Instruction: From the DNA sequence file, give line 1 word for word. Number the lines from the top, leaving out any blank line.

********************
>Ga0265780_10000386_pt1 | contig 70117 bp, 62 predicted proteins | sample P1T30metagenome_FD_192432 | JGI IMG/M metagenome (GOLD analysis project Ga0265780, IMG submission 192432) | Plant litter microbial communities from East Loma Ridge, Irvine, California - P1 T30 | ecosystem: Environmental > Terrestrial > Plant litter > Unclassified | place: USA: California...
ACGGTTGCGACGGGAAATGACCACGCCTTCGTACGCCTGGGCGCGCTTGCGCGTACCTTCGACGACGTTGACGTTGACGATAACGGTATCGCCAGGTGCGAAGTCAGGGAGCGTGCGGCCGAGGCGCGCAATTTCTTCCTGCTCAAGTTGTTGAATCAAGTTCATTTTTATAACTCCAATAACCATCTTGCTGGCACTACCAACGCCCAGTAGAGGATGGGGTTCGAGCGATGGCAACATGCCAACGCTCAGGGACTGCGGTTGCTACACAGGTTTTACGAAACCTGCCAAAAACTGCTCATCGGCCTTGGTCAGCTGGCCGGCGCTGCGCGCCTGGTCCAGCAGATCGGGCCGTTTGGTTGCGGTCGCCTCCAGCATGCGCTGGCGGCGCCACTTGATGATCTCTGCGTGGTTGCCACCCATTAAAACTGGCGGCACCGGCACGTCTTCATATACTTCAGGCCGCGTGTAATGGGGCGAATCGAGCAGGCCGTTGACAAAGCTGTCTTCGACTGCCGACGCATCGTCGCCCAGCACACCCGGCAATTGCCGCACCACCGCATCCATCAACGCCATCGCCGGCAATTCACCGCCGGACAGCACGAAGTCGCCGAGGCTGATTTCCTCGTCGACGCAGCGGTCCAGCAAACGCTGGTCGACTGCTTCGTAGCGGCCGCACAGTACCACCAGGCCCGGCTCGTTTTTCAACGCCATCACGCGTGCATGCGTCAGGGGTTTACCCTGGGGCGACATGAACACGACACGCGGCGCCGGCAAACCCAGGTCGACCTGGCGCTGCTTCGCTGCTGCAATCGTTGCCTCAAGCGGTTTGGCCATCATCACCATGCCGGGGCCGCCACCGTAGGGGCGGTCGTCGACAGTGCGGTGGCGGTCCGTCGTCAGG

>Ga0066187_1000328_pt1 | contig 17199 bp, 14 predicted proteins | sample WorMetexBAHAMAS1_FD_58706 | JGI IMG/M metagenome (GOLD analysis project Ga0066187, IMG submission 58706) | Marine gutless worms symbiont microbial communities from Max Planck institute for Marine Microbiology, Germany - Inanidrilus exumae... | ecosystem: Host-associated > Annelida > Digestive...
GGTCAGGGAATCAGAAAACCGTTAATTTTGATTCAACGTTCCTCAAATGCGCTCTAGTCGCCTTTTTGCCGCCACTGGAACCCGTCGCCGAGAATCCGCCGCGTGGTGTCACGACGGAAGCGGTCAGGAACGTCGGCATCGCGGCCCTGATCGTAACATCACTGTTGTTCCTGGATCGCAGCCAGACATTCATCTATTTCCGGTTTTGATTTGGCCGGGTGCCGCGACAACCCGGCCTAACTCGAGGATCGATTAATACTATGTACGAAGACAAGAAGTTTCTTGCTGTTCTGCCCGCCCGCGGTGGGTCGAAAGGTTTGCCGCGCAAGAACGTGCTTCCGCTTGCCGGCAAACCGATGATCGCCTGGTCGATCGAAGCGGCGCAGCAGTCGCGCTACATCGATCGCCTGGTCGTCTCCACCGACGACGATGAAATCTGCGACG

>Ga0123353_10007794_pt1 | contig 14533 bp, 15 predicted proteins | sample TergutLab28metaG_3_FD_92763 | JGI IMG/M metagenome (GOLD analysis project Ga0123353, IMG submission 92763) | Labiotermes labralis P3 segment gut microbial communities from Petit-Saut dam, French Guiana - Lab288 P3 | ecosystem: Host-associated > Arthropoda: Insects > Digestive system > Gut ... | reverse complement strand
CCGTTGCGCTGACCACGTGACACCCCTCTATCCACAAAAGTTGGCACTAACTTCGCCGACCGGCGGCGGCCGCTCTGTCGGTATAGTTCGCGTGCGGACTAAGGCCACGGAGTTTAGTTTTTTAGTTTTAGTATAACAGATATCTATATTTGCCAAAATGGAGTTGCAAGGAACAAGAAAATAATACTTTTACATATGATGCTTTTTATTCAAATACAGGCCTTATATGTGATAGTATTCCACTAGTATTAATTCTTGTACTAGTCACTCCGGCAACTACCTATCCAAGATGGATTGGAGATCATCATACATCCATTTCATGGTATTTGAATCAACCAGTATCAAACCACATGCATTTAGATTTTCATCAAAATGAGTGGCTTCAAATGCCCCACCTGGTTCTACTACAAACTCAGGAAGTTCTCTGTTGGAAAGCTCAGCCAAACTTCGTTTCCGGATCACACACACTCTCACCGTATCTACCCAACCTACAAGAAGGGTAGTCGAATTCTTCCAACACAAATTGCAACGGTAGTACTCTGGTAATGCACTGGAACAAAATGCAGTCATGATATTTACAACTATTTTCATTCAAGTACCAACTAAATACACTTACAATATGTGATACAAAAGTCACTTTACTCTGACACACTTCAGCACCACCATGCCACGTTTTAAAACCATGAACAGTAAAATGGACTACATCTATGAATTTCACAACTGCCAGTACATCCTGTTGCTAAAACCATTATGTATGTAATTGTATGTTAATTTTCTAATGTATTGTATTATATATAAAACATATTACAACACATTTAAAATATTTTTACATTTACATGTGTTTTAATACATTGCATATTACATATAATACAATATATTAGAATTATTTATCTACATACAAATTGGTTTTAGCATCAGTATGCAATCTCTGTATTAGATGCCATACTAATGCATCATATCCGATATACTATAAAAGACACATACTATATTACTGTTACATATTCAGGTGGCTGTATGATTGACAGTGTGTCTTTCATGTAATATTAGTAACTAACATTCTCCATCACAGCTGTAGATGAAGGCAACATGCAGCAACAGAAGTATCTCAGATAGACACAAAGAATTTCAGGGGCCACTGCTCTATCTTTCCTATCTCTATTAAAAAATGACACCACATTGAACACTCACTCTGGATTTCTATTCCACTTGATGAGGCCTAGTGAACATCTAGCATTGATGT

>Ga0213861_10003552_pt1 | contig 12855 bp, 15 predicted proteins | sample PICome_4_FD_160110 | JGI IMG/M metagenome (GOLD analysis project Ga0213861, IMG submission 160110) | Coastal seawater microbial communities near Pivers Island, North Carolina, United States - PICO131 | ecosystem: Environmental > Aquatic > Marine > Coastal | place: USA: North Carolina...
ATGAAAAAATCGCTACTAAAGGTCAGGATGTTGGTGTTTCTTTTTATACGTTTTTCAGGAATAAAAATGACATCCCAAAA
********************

>Ga0265780_10000386_pt1 | contig 70117 bp, 62 predicted proteins | sample P1T30metagenome_FD_192432 | JGI IMG/M metagenome (GOLD analysis project Ga0265780, IMG submission 192432) | Plant litter microbial communities from East Loma Ridge, Irvine, California - P1 T30 | ecosystem: Environmental > Terrestrial > Plant litter > Unclassified | place: USA: California...